The Scottish Government will respond to a critical report of NHS Tayside’s chemotherapy services in “the coming weeks”.
Investigators at Healthcare Improvement Scotland (HIS) revealed in April that Tayside medics had given cancer patients reduced chemo doses without informing them for several years.
The Scottish Government created an expert group, chaired by cancer expert Professor Aileen Keel, in the aftermath.
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This group had been expected to report back on its findings to Scotland’s top doctors in June.
The Scottish Government says their report has now been delivered – and the conclusions will be made public in the near future.
A spokesman said: “We have recently received the report from the independent review group and it is currently being considered by the chief medical officer and chief pharmaceutical officer and will publish in the coming weeks.
“As NHS Tayside has made clear, patients are now being offered the full dose chemotherapy regime if clinically appropriate at the start of their treatment.”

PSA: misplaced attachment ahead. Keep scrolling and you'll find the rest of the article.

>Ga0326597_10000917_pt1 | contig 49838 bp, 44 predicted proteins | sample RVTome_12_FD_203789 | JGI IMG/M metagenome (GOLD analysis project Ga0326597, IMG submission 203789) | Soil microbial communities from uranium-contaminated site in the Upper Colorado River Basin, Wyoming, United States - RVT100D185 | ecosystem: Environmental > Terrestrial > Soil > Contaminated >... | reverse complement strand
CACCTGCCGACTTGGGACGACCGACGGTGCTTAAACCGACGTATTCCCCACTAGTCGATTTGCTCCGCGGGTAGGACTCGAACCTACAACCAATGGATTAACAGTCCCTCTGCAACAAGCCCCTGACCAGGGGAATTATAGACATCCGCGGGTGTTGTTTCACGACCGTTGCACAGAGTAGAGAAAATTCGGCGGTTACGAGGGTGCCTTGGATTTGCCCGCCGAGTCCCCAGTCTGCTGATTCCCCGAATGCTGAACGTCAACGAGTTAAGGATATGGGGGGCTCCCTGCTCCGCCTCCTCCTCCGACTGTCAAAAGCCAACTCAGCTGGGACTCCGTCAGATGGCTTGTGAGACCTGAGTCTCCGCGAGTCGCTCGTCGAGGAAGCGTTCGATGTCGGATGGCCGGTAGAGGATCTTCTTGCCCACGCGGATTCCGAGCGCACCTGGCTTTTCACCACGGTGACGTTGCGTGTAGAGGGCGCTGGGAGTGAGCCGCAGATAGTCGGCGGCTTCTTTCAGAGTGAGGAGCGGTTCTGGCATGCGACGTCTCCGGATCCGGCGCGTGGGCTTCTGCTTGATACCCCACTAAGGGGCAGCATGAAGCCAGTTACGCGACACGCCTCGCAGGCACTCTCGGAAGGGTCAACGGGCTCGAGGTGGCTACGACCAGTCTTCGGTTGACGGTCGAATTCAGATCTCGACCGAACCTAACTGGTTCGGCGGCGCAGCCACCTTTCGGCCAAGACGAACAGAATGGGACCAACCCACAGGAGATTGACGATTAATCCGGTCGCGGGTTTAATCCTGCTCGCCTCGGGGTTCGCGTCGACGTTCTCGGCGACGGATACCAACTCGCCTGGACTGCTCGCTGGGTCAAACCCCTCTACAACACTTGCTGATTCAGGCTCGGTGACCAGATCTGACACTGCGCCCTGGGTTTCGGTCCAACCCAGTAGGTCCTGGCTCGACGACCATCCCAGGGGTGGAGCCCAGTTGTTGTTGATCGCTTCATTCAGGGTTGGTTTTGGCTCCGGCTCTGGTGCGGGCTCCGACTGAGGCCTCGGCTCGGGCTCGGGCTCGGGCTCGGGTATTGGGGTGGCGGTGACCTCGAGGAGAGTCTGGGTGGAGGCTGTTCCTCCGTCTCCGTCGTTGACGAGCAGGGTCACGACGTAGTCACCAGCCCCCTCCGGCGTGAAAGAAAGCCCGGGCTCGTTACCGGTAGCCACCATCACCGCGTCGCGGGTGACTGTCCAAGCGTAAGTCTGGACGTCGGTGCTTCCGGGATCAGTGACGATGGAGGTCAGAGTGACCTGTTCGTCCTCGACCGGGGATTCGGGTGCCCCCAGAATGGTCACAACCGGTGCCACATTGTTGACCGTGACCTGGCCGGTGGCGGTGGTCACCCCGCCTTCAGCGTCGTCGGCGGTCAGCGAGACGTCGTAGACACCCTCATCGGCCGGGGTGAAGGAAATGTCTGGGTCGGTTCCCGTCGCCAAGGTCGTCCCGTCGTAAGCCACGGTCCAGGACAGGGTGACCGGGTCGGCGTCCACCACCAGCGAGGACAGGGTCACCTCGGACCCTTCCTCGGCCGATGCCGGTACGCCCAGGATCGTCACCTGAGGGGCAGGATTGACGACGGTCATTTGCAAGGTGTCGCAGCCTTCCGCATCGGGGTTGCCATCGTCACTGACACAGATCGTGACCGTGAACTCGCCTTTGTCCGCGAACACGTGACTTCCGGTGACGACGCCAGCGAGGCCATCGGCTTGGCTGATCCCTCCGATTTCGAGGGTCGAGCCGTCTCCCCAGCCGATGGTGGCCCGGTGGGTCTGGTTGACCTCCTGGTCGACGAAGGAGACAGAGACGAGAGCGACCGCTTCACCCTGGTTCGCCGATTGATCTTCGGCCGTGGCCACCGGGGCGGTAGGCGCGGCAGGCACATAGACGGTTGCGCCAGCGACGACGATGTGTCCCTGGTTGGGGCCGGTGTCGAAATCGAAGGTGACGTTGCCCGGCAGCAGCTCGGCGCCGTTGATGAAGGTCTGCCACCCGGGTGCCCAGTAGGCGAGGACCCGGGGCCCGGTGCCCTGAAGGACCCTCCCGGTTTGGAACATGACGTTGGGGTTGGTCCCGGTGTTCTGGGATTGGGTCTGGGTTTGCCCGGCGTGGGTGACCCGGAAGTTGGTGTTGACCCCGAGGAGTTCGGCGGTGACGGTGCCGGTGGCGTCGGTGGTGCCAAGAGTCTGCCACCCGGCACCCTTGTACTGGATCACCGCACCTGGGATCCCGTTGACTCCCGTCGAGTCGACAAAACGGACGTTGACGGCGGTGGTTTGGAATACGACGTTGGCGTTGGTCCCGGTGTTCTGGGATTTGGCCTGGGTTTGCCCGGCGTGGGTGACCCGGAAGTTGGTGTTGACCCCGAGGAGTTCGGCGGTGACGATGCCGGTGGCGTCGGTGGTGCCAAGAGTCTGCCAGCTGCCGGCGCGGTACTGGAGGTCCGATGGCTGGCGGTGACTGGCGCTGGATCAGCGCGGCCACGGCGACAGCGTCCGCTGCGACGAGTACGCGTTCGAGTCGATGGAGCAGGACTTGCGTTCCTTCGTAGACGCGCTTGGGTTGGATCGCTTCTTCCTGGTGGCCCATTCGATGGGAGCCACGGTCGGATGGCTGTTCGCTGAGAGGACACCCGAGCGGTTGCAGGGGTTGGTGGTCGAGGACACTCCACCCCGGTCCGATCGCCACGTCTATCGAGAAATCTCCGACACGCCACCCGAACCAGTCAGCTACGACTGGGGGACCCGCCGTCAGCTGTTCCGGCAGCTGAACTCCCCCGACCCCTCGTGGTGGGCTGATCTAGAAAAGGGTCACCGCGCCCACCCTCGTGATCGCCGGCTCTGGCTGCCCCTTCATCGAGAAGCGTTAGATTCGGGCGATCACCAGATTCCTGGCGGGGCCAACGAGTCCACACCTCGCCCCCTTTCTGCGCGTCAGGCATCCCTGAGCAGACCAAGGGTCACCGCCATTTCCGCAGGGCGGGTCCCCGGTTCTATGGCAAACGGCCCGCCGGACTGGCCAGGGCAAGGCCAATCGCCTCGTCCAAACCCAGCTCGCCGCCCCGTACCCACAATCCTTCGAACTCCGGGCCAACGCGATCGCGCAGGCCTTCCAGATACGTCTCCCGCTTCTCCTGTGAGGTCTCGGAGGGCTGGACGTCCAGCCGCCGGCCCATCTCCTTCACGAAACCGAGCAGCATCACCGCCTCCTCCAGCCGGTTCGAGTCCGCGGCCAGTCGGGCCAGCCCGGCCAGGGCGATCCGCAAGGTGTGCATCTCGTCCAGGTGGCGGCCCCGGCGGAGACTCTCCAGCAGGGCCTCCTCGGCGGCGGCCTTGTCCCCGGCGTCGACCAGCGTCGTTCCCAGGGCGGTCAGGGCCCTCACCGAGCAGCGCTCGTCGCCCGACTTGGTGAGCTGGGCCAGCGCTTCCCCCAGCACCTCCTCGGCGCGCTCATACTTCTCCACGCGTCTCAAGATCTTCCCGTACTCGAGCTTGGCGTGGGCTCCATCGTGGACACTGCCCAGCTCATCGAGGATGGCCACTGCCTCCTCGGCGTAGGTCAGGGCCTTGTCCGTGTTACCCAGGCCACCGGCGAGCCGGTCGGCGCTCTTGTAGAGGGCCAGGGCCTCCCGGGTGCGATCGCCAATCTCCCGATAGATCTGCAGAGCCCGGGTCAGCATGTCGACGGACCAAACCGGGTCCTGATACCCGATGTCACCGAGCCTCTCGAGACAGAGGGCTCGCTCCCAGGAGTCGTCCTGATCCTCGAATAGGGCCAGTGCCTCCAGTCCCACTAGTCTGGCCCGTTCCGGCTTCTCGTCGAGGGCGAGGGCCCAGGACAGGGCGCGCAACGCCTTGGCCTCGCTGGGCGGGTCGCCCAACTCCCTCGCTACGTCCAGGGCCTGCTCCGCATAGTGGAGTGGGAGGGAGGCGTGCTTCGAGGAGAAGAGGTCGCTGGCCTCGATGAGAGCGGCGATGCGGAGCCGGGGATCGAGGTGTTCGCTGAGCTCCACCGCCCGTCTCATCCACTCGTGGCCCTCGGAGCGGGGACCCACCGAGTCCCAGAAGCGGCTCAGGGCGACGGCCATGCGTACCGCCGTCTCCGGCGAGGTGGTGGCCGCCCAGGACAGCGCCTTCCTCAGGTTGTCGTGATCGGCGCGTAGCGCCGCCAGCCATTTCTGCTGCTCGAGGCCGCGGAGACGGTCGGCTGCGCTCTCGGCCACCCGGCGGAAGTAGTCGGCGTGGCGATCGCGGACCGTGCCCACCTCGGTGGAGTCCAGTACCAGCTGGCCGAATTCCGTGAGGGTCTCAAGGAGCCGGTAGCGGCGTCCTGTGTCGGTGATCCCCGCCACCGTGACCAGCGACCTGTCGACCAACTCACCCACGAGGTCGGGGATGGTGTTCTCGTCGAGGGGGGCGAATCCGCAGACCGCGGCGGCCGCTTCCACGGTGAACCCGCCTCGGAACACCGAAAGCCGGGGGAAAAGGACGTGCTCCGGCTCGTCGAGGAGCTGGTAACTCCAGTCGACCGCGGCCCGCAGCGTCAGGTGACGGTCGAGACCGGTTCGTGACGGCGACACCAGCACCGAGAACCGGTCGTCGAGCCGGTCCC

HIS launched an investigation last year after a whistleblower alerted it to the measures being taken by Tayside oncologists.
Clinicians were giving out docetaxel – a drug that can reduce the risk of breast cancer recurring – at 75% of the strength dispensed by other Scottish health boards.
They felt the drug – which can have numerous side effects – was “not well tolerated” by patients, but their view was not shared by other medical staff.
Tayside patients were also not routinely offered Oncotype DX testing – a genetic test which can calculate the risk of breast cancer recurring – prompting outrage from cancer charities.
Since April NHS Tayside has vowed to bring its regime into line with the rest of Scotland but as recently as last week patients still claim they are being put on weaker courses of treatment.
One woman, speaking to the Tele on Saturday, said she felt putting her on a weaker dose of docetaxel without trying the standard dose first was “disingenuous”.
Professor Peter Stonebridge, NHS Tayside’s acting medical director, insists regimes are now aligned with the rest of Scotland.
He said: “The chemotherapy dosage given to an individual patient is fully discussed and agreed in partnership with the patient during their face-to-face consultation with their oncologist.”